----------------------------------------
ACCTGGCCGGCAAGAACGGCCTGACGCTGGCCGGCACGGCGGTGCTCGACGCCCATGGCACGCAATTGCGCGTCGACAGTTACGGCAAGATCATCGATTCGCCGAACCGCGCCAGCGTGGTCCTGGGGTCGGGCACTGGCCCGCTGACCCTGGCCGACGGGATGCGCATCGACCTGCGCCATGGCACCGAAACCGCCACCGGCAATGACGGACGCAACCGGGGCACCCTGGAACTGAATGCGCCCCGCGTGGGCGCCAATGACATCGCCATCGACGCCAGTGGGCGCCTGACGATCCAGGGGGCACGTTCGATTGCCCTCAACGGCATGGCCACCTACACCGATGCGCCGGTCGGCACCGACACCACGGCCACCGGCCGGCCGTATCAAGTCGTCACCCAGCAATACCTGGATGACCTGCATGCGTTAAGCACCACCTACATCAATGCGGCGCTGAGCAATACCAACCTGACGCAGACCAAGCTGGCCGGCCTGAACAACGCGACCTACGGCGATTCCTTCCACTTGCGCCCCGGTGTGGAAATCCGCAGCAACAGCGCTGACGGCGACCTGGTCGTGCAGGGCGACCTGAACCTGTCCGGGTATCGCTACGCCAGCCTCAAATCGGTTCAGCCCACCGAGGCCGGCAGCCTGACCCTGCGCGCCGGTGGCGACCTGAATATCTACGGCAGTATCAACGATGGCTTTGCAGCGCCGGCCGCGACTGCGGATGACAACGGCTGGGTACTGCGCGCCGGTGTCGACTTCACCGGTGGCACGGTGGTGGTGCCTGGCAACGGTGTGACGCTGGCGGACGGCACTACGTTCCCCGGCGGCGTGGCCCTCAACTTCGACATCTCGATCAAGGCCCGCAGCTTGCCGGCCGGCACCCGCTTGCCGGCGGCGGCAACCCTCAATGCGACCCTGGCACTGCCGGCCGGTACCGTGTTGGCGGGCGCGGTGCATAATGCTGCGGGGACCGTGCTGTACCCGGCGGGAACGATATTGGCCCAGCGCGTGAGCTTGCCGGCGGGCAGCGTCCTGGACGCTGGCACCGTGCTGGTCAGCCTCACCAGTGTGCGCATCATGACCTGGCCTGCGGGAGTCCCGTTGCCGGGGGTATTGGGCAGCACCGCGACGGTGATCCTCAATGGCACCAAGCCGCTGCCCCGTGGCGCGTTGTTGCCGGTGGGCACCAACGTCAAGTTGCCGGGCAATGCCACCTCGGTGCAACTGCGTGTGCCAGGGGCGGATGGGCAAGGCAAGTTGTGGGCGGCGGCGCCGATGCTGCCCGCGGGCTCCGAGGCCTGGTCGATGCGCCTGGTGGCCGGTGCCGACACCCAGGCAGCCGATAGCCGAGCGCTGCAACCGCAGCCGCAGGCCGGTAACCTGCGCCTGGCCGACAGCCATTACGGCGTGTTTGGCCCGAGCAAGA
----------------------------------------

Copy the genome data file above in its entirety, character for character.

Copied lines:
ACCTGGCCGGCAAGAACGGCCTGACGCTGGCCGGCACGGCGGTGCTCGACGCCCATGGCACGCAATTGCGCGTCGACAGTTACGGCAAGATCATCGATTCGCCGAACCGCGCCAGCGTGGTCCTGGGGTCGGGCACTGGCCCGCTGACCCTGGCCGACGGGATGCGCATCGACCTGCGCCATGGCACCGAAACCGCCACCGGCAATGACGGACGCAACCGGGGCACCCTGGAACTGAATGCGCCCCGCGTGGGCGCCAATGACATCGCCATCGACGCCAGTGGGCGCCTGACGATCCAGGGGGCACGTTCGATTGCCCTCAACGGCATGGCCACCTACACCGATGCGCCGGTCGGCACCGACACCACGGCCACCGGCCGGCCGTATCAAGTCGTCACCCAGCAATACCTGGATGACCTGCATGCGTTAAGCACCACCTACATCAATGCGGCGCTGAGCAATACCAACCTGACGCAGACCAAGCTGGCCGGCCTGAACAACGCGACCTACGGCGATTCCTTCCACTTGCGCCCCGGTGTGGAAATCCGCAGCAACAGCGCTGACGGCGACCTGGTCGTGCAGGGCGACCTGAACCTGTCCGGGTATCGCTACGCCAGCCTCAAATCGGTTCAGCCCACCGAGGCCGGCAGCCTGACCCTGCGCGCCGGTGGCGACCTGAATATCTACGGCAGTATCAACGATGGCTTTGCAGCGCCGGCCGCGACTGCGGATGACAACGGCTGGGTACTGCGCGCCGGTGTCGACTTCACCGGTGGCACGGTGGTGGTGCCTGGCAACGGTGTGACGCTGGCGGACGGCACTACGTTCCCCGGCGGCGTGGCCCTCAACTTCGACATCTCGATCAAGGCCCGCAGCTTGCCGGCCGGCACCCGCTTGCCGGCGGCGGCAACCCTCAATGCGACCCTGGCACTGCCGGCCGGTACCGTGTTGGCGGGCGCGGTGCATAATGCTGCGGGGACCGTGCTGTACCCGGCGGGAACGATATTGGCCCAGCGCGTGAGCTTGCCGGCGGGCAGCGTCCTGGACGCTGGCACCGTGCTGGTCAGCCTCACCAGTGTGCGCATCATGACCTGGCCTGCGGGAGTCCCGTTGCCGGGGGTATTGGGCAGCACCGCGACGGTGATCCTCAATGGCACCAAGCCGCTGCCCCGTGGCGCGTTGTTGCCGGTGGGCACCAACGTCAAGTTGCCGGGCAATGCCACCTCGGTGCAACTGCGTGTGCCAGGGGCGGATGGGCAAGGCAAGTTGTGGGCGGCGGCGCCGATGCTGCCCGCGGGCTCCGAGGCCTGGTCGATGCGCCTGGTGGCCGGTGCCGACACCCAGGCAGCCGATAGCCGAGCGCTGCAACCGCAGCCGCAGGCCGGTAACCTGCGCCTGGCCGACAGCCATTACGGCGTGTTTGGCCCGAGCAAGA